See the art, listen to the artist, trust your responses.
The Global Art Compass shows us how to navigate the complex
maze of the contemporary art world and unravel the intricacies of art today.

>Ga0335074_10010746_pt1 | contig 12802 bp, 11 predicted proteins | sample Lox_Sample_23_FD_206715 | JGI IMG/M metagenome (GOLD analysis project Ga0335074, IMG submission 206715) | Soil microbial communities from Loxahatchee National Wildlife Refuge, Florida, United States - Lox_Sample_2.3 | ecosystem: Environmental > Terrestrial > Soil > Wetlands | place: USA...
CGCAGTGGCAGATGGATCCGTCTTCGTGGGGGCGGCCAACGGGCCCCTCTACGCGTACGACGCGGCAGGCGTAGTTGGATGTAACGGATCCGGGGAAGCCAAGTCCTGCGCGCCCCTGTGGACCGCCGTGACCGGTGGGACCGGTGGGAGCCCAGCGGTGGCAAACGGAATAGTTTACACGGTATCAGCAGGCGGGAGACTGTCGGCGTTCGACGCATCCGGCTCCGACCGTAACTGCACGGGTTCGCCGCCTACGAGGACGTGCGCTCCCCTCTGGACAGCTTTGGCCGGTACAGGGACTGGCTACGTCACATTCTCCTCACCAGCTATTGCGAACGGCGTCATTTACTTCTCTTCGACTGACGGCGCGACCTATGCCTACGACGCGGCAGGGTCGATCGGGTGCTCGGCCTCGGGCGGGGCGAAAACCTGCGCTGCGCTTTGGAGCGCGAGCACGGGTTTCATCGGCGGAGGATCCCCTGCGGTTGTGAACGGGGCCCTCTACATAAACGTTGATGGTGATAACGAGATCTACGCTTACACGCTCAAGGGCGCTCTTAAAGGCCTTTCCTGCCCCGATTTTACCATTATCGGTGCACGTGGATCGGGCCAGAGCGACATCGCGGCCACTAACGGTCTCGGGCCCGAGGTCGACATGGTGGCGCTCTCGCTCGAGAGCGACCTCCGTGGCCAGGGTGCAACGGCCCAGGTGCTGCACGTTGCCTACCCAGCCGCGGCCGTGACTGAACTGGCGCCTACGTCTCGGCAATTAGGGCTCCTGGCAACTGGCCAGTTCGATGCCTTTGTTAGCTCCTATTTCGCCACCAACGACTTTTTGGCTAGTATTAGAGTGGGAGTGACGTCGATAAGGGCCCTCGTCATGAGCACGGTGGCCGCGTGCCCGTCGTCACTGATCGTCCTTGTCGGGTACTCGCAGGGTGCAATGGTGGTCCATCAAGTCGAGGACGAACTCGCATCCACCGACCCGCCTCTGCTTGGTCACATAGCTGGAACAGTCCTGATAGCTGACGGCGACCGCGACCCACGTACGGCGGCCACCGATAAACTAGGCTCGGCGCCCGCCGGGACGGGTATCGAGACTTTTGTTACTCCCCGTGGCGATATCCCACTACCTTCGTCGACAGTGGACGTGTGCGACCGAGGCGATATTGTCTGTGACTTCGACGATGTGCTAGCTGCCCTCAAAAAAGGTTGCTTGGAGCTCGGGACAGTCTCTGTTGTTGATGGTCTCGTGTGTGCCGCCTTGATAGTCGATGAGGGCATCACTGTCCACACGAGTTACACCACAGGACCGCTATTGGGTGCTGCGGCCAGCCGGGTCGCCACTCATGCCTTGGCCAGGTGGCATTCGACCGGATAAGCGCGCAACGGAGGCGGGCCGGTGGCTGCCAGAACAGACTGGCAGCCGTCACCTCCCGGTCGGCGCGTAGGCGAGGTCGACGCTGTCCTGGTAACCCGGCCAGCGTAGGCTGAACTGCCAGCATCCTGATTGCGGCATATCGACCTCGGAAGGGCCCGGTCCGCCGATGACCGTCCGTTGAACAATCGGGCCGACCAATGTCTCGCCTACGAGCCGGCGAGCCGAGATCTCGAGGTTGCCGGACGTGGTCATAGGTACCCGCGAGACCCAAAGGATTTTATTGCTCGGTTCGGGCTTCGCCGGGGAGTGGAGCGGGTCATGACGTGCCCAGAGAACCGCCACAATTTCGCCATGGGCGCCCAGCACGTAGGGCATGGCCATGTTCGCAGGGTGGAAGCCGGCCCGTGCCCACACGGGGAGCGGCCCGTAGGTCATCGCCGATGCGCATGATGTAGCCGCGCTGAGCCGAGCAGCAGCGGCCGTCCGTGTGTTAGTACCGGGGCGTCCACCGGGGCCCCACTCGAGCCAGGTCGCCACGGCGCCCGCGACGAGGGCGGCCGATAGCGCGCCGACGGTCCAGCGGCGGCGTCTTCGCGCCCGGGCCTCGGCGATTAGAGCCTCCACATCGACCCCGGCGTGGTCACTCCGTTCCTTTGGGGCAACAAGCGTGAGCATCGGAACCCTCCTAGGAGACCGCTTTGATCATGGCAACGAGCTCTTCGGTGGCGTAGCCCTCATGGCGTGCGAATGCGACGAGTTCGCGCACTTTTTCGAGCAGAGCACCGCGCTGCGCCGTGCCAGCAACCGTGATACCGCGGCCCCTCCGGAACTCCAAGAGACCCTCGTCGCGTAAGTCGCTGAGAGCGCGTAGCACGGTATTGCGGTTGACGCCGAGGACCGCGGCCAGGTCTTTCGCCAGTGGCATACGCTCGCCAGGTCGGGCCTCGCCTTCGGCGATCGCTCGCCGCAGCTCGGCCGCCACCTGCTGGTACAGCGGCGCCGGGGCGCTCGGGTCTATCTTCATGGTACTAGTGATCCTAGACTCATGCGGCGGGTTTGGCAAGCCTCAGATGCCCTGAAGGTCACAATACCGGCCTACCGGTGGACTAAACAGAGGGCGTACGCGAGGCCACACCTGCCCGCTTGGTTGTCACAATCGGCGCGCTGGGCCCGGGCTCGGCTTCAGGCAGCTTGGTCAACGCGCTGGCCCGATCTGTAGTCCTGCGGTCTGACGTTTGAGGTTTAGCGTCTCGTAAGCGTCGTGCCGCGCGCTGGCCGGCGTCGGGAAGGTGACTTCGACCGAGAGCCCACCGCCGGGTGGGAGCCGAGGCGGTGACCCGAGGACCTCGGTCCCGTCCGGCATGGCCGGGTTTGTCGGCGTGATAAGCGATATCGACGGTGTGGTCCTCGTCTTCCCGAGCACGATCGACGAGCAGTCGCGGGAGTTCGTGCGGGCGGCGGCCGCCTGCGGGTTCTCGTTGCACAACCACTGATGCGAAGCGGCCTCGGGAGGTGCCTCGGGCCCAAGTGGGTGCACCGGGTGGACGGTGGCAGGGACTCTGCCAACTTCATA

In the past, writers and critics such as Goethe, Ruskin and Clement Greenberg perpetuated particular ideas about art and even dictated these ideas to the artists themselves. Since then, however, artists have rebelled. They no longer have to follow one prevailing theory or head for any particular city. New York, London, Paris, Berlin and Beijing are all great places to make art, but none today has a stranglehold on creation. In The Global Art Compass, Alistair Hicks demonstrates his belief that no single curator, critic or dealer can or should monopolize our view of what is happening in the art world today. Instead, he shows us how exciting and rewarding it is to navigate our own way through the art world by listening to the artists themselves. Organized by continent and including extracts from interviews with artists as diverse as Laure Prouvost (France), Anri Sala (Albania), Gabriel Orozco (Mexico), Sandra Gamarra (Peru), Cai Guo-Qiang (China) and Nandan Ghiya (India), among many others, The Global Art Compass is an account of the author’s explorations in the contemporary art world and a manifesto for how we might all discover our own inner art compass to help steer us towards the art that we find most meaningful and engaging. Now with a new chapter titled “The Compass in Turkey” written specially for this edition, The Global Art Compass shows that the preoccupations of artists in the twenty-first century are largely universal: that ever-faster communications are balanced by a resistance to globalization; that while art is seen by many as a commodity, it also has the power to be a regenerative tool; and that, despite an increasing confidence in an ever-growing range of media, artists are often searching for simple stories that will reach out to bigger audiences and change their lives for the better.